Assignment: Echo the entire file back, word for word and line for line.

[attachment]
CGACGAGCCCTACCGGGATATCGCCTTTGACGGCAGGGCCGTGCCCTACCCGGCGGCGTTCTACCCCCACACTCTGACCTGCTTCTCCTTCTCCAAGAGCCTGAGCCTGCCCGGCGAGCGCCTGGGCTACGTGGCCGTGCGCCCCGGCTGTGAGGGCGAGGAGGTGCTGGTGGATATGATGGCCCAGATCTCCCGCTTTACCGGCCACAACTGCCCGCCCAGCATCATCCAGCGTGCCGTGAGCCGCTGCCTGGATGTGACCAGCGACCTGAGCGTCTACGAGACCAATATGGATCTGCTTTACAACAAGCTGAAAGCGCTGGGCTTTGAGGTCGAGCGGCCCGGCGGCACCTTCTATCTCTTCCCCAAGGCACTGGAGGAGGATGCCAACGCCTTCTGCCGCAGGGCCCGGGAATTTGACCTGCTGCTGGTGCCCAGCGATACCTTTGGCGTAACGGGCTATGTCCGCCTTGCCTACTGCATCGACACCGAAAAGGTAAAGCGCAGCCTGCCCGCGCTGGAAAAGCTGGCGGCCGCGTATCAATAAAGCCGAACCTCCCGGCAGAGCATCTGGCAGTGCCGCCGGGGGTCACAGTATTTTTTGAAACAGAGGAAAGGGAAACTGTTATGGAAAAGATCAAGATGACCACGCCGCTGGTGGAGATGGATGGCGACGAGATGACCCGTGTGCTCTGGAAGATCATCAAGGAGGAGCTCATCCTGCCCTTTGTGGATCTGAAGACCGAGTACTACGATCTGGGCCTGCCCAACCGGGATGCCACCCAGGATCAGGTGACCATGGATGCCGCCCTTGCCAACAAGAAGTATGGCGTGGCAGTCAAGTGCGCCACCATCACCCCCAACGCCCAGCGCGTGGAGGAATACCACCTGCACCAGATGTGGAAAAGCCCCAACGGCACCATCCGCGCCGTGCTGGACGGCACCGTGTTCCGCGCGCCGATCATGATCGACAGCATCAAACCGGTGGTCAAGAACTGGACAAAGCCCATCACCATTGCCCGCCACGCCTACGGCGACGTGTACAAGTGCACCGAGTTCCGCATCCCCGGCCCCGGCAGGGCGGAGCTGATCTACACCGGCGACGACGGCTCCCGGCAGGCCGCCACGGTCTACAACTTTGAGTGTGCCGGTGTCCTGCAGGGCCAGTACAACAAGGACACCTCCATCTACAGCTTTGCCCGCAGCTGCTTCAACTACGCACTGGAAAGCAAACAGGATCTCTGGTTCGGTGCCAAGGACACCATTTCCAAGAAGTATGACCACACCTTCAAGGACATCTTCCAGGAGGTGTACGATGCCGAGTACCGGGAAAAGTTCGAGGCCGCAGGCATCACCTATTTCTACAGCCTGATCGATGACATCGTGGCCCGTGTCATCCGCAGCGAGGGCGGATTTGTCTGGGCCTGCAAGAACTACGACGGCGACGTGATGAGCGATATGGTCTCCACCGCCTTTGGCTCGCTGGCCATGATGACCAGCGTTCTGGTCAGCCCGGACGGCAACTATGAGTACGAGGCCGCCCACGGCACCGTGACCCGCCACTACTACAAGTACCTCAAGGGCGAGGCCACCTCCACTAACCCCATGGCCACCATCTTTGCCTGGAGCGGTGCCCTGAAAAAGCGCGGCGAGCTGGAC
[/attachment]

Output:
CGACGAGCCCTACCGGGATATCGCCTTTGACGGCAGGGCCGTGCCCTACCCGGCGGCGTTCTACCCCCACACTCTGACCTGCTTCTCCTTCTCCAAGAGCCTGAGCCTGCCCGGCGAGCGCCTGGGCTACGTGGCCGTGCGCCCCGGCTGTGAGGGCGAGGAGGTGCTGGTGGATATGATGGCCCAGATCTCCCGCTTTACCGGCCACAACTGCCCGCCCAGCATCATCCAGCGTGCCGTGAGCCGCTGCCTGGATGTGACCAGCGACCTGAGCGTCTACGAGACCAATATGGATCTGCTTTACAACAAGCTGAAAGCGCTGGGCTTTGAGGTCGAGCGGCCCGGCGGCACCTTCTATCTCTTCCCCAAGGCACTGGAGGAGGATGCCAACGCCTTCTGCCGCAGGGCCCGGGAATTTGACCTGCTGCTGGTGCCCAGCGATACCTTTGGCGTAACGGGCTATGTCCGCCTTGCCTACTGCATCGACACCGAAAAGGTAAAGCGCAGCCTGCCCGCGCTGGAAAAGCTGGCGGCCGCGTATCAATAAAGCCGAACCTCCCGGCAGAGCATCTGGCAGTGCCGCCGGGGGTCACAGTATTTTTTGAAACAGAGGAAAGGGAAACTGTTATGGAAAAGATCAAGATGACCACGCCGCTGGTGGAGATGGATGGCGACGAGATGACCCGTGTGCTCTGGAAGATCATCAAGGAGGAGCTCATCCTGCCCTTTGTGGATCTGAAGACCGAGTACTACGATCTGGGCCTGCCCAACCGGGATGCCACCCAGGATCAGGTGACCATGGATGCCGCCCTTGCCAACAAGAAGTATGGCGTGGCAGTCAAGTGCGCCACCATCACCCCCAACGCCCAGCGCGTGGAGGAATACCACCTGCACCAGATGTGGAAAAGCCCCAACGGCACCATCCGCGCCGTGCTGGACGGCACCGTGTTCCGCGCGCCGATCATGATCGACAGCATCAAACCGGTGGTCAAGAACTGGACAAAGCCCATCACCATTGCCCGCCACGCCTACGGCGACGTGTACAAGTGCACCGAGTTCCGCATCCCCGGCCCCGGCAGGGCGGAGCTGATCTACACCGGCGACGACGGCTCCCGGCAGGCCGCCACGGTCTACAACTTTGAGTGTGCCGGTGTCCTGCAGGGCCAGTACAACAAGGACACCTCCATCTACAGCTTTGCCCGCAGCTGCTTCAACTACGCACTGGAAAGCAAACAGGATCTCTGGTTCGGTGCCAAGGACACCATTTCCAAGAAGTATGACCACACCTTCAAGGACATCTTCCAGGAGGTGTACGATGCCGAGTACCGGGAAAAGTTCGAGGCCGCAGGCATCACCTATTTCTACAGCCTGATCGATGACATCGTGGCCCGTGTCATCCGCAGCGAGGGCGGATTTGTCTGGGCCTGCAAGAACTACGACGGCGACGTGATGAGCGATATGGTCTCCACCGCCTTTGGCTCGCTGGCCATGATGACCAGCGTTCTGGTCAGCCCGGACGGCAACTATGAGTACGAGGCCGCCCACGGCACCGTGACCCGCCACTACTACAAGTACCTCAAGGGCGAGGCCACCTCCACTAACCCCATGGCCACCATCTTTGCCTGGAGCGGTGCCCTGAAAAAGCGCGGCGAGCTGGAC